JPMorgan Chase building in New York. (Photo: AP)

A former JPMorgan Chase & Co. broker who said he stole millions of dollars from customers because his brain was “hijacked” by an addiction to sports gambling was sentenced to five years in prison.

Michael Oppenheim, who at one point had about 500 clients and almost $90 million under management at JPMorgan, got so deeply in debt that, according to his lawyer, even his bookie expressed sympathy for him.

The former broker also got a break from U.S. District Judge Analisa Torres, who said at a hearing in Manhattan Tuesday that his battle with gambling addiction and his care for his disabled daughter were why she gave him less than the 10 years prosecutors sought. She also noted that Oppenheim’s gambling intensified just months after the daughter was born.

“I am cognizant that gambling is a mental disorder which is aggravated during periods of stress and depression,” said Torres, who also credited Oppenheim for expressing remorse for his crimes.

Oppenheim wagered on weekly National Football League games starting in 1993 and eventually moved to online sports betting, his lawyer, Paul Shechtman, told Torres during the hearing. After losing hundreds of thousands of dollars while working at JPMorgan, Oppenheim began stealing from clients to attempt to make up his losses, he said. Oppenheim eventually began options trading in technology stocks like Apple Inc., losing as much as $2.7 million in one day in a fruitless effort to pay back clients, Shechtman said.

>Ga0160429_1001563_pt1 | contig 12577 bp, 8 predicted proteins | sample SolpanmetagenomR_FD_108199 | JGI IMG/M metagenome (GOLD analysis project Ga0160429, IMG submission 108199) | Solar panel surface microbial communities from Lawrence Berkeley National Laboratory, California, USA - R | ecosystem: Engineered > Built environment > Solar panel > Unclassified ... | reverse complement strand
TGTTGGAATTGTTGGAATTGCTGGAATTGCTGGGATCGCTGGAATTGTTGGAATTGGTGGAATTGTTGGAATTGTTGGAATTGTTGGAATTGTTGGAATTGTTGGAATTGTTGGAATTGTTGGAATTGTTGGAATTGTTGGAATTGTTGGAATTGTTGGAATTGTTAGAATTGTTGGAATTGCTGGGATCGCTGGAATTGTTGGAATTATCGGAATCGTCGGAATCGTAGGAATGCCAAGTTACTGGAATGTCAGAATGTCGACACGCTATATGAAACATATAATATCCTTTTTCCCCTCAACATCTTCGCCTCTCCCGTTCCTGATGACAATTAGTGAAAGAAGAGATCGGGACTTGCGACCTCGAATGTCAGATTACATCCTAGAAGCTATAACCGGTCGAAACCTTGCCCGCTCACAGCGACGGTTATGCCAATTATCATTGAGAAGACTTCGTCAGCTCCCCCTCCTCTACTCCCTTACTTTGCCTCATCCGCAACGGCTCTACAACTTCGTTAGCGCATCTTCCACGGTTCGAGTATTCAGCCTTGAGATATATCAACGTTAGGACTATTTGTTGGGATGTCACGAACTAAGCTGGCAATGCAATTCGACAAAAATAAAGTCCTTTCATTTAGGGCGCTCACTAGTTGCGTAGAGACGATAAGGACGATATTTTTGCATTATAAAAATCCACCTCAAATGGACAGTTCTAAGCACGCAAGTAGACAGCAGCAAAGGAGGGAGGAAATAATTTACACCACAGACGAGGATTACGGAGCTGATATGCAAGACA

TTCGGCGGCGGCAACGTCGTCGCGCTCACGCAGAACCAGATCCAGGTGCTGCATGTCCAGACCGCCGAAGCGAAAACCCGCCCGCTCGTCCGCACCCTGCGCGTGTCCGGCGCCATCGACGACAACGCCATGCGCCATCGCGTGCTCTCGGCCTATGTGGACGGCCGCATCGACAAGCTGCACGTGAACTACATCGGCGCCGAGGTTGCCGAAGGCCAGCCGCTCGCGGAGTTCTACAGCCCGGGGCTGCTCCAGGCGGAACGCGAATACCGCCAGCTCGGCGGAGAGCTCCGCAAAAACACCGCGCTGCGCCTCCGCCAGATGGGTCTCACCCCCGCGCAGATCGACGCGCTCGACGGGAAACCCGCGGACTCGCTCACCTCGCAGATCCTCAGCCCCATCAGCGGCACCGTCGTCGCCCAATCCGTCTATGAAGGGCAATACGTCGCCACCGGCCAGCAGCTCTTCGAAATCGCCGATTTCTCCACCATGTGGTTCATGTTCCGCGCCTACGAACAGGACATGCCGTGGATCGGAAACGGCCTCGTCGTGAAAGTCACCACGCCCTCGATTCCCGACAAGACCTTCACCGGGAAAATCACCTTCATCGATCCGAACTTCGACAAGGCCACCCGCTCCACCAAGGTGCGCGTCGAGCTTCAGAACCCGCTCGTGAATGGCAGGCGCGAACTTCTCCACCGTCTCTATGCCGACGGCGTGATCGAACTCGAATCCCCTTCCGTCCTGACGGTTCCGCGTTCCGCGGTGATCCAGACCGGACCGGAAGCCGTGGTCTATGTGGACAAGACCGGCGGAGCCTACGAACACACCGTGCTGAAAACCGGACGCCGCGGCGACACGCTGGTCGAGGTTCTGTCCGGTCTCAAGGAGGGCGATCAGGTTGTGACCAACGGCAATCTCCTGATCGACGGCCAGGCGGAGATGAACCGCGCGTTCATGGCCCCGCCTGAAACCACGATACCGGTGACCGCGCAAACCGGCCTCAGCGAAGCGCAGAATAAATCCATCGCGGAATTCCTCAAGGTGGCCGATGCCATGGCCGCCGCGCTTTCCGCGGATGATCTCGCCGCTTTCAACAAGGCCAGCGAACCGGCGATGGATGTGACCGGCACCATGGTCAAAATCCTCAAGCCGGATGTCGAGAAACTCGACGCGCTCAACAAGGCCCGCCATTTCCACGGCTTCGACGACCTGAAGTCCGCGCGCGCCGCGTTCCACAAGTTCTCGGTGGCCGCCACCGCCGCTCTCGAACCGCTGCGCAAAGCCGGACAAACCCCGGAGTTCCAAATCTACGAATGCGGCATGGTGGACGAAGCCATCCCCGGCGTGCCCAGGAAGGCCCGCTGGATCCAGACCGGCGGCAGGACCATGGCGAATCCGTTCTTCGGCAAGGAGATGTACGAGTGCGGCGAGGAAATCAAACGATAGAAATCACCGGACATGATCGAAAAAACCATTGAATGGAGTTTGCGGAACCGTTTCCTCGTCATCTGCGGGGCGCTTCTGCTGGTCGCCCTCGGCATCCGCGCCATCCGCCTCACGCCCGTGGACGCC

Pleaded Guilty

Oppenheim pleaded guilty in November to stealing more than $20 million, having targeted 10 of the wealthiest clients on his list. He covered up the theft by giving the customers faked account statements in what the U.S. called a game of “hide and seek” with their money.

“I recognize that what I did was horrible,” Oppenheim told the judge just before he was sentenced. “I always thought I was one or two trades away from fixing everything. For me, one bet is one too many. If I were not in the grips of this addiction, I would not have stolen any money.”

According to prosecutors, the former broker induced clients to withdraw hundreds of thousands or even millions of dollars from their accounts by promising he’d invest the money in low-risk municipal bonds to be held at the bank. Instead, the U.S. said, he used the money to obtain cashier’s checks and deposited them in his own accounts outside the bank. Oppenheim’s scam lasted more than seven years and targeted clients he knew wouldn’t pay close attention to their accounts, prosecutors said.

“We worked closely with authorities throughout this process and are glad that the criminal case has been resolved,” said Michael Fusco, a spokesman for JPMorgan. “We’ve been working with all affected customers to ensure that any stolen funds have been returned. Again, we’re sorry and angry this happened – for the victims of this crime, and for the thousands of other Chase employees who show up to work every day and do the right thing for our customers.”

The case is U.S. v. Oppenheim, 15-cr-00548, U.S. District Court, Southern District of New York (Manhattan).

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